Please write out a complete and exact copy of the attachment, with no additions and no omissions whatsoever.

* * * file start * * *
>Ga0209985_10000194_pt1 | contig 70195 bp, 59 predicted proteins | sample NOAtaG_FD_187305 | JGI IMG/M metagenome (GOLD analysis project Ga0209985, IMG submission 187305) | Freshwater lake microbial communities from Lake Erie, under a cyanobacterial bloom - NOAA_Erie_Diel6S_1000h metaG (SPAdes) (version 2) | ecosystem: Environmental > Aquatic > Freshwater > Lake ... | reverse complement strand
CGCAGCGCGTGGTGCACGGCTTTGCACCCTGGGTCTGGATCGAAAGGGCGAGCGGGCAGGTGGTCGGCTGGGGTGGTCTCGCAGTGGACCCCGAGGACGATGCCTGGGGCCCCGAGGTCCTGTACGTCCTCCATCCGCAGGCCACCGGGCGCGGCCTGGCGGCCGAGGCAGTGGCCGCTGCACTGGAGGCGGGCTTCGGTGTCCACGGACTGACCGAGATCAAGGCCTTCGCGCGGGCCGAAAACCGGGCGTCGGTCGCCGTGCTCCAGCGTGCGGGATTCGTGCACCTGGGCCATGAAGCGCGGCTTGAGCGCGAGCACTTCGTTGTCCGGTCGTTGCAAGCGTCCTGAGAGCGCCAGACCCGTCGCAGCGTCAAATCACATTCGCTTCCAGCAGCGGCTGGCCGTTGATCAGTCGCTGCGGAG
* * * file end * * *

>Ga0209985_10000194_pt1 | contig 70195 bp, 59 predicted proteins | sample NOAtaG_FD_187305 | JGI IMG/M metagenome (GOLD analysis project Ga0209985, IMG submission 187305) | Freshwater lake microbial communities from Lake Erie, under a cyanobacterial bloom - NOAA_Erie_Diel6S_1000h metaG (SPAdes) (version 2) | ecosystem: Environmental > Aquatic > Freshwater > Lake ... | reverse complement strand
CGCAGCGCGTGGTGCACGGCTTTGCACCCTGGGTCTGGATCGAAAGGGCGAGCGGGCAGGTGGTCGGCTGGGGTGGTCTCGCAGTGGACCCCGAGGACGATGCCTGGGGCCCCGAGGTCCTGTACGTCCTCCATCCGCAGGCCACCGGGCGCGGCCTGGCGGCCGAGGCAGTGGCCGCTGCACTGGAGGCGGGCTTCGGTGTCCACGGACTGACCGAGATCAAGGCCTTCGCGCGGGCCGAAAACCGGGCGTCGGTCGCCGTGCTCCAGCGTGCGGGATTCGTGCACCTGGGCCATGAAGCGCGGCTTGAGCGCGAGCACTTCGTTGTCCGGTCGTTGCAAGCGTCCTGAGAGCGCCAGACCCGTCGCAGCGTCAAATCACATTCGCTTCCAGCAGCGGCTGGCCGTTGATCAGTCGCTGCGGAG